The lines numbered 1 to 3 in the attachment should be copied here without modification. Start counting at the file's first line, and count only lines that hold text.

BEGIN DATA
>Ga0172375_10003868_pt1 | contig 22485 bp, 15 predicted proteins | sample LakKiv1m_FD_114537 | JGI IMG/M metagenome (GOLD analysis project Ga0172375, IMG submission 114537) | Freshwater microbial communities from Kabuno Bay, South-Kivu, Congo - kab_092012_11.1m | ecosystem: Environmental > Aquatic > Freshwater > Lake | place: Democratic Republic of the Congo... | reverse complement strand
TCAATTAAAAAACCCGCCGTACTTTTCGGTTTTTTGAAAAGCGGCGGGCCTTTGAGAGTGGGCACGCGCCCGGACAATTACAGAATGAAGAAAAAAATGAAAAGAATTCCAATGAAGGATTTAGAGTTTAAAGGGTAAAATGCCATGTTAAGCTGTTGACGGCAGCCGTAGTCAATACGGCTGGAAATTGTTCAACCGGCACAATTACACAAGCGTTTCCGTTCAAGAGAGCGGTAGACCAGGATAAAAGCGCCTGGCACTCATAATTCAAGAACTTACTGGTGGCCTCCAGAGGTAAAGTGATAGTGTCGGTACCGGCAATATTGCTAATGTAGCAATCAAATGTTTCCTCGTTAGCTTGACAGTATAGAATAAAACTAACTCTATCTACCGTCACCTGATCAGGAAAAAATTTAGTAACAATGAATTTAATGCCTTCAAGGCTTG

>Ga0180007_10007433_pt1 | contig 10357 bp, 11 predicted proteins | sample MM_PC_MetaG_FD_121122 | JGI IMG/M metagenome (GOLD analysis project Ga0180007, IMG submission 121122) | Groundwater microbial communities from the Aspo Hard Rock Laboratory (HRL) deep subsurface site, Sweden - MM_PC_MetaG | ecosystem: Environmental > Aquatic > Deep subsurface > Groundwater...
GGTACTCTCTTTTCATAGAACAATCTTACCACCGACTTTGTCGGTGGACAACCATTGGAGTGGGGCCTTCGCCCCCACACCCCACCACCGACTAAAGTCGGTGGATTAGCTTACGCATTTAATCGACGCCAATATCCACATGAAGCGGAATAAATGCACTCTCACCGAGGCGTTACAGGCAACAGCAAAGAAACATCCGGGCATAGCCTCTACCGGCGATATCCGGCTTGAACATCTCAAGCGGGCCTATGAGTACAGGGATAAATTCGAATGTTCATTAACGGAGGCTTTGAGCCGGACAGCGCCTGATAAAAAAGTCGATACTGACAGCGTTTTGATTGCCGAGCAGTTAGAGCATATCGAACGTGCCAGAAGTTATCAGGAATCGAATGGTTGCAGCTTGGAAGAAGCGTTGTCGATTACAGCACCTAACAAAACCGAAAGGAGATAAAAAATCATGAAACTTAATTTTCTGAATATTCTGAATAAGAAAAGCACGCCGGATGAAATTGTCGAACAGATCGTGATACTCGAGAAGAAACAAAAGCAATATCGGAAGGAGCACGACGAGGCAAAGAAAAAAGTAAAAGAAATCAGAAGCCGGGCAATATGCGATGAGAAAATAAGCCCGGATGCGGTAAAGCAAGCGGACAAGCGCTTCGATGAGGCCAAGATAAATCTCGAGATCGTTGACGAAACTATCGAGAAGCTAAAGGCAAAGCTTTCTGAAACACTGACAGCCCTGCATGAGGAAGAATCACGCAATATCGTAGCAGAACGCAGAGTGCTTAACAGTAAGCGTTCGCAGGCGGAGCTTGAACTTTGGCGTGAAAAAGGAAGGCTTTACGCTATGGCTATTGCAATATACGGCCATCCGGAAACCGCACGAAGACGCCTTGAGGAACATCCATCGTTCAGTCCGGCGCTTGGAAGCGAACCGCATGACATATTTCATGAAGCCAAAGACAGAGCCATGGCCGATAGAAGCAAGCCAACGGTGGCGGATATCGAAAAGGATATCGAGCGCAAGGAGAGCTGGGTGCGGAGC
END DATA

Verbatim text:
>Ga0172375_10003868_pt1 | contig 22485 bp, 15 predicted proteins | sample LakKiv1m_FD_114537 | JGI IMG/M metagenome (GOLD analysis project Ga0172375, IMG submission 114537) | Freshwater microbial communities from Kabuno Bay, South-Kivu, Congo - kab_092012_11.1m | ecosystem: Environmental > Aquatic > Freshwater > Lake | place: Democratic Republic of the Congo... | reverse complement strand
TCAATTAAAAAACCCGCCGTACTTTTCGGTTTTTTGAAAAGCGGCGGGCCTTTGAGAGTGGGCACGCGCCCGGACAATTACAGAATGAAGAAAAAAATGAAAAGAATTCCAATGAAGGATTTAGAGTTTAAAGGGTAAAATGCCATGTTAAGCTGTTGACGGCAGCCGTAGTCAATACGGCTGGAAATTGTTCAACCGGCACAATTACACAAGCGTTTCCGTTCAAGAGAGCGGTAGACCAGGATAAAAGCGCCTGGCACTCATAATTCAAGAACTTACTGGTGGCCTCCAGAGGTAAAGTGATAGTGTCGGTACCGGCAATATTGCTAATGTAGCAATCAAATGTTTCCTCGTTAGCTTGACAGTATAGAATAAAACTAACTCTATCTACCGTCACCTGATCAGGAAAAAATTTAGTAACAATGAATTTAATGCCTTCAAGGCTTG

>Ga0180007_10007433_pt1 | contig 10357 bp, 11 predicted proteins | sample MM_PC_MetaG_FD_121122 | JGI IMG/M metagenome (GOLD analysis project Ga0180007, IMG submission 121122) | Groundwater microbial communities from the Aspo Hard Rock Laboratory (HRL) deep subsurface site, Sweden - MM_PC_MetaG | ecosystem: Environmental > Aquatic > Deep subsurface > Groundwater...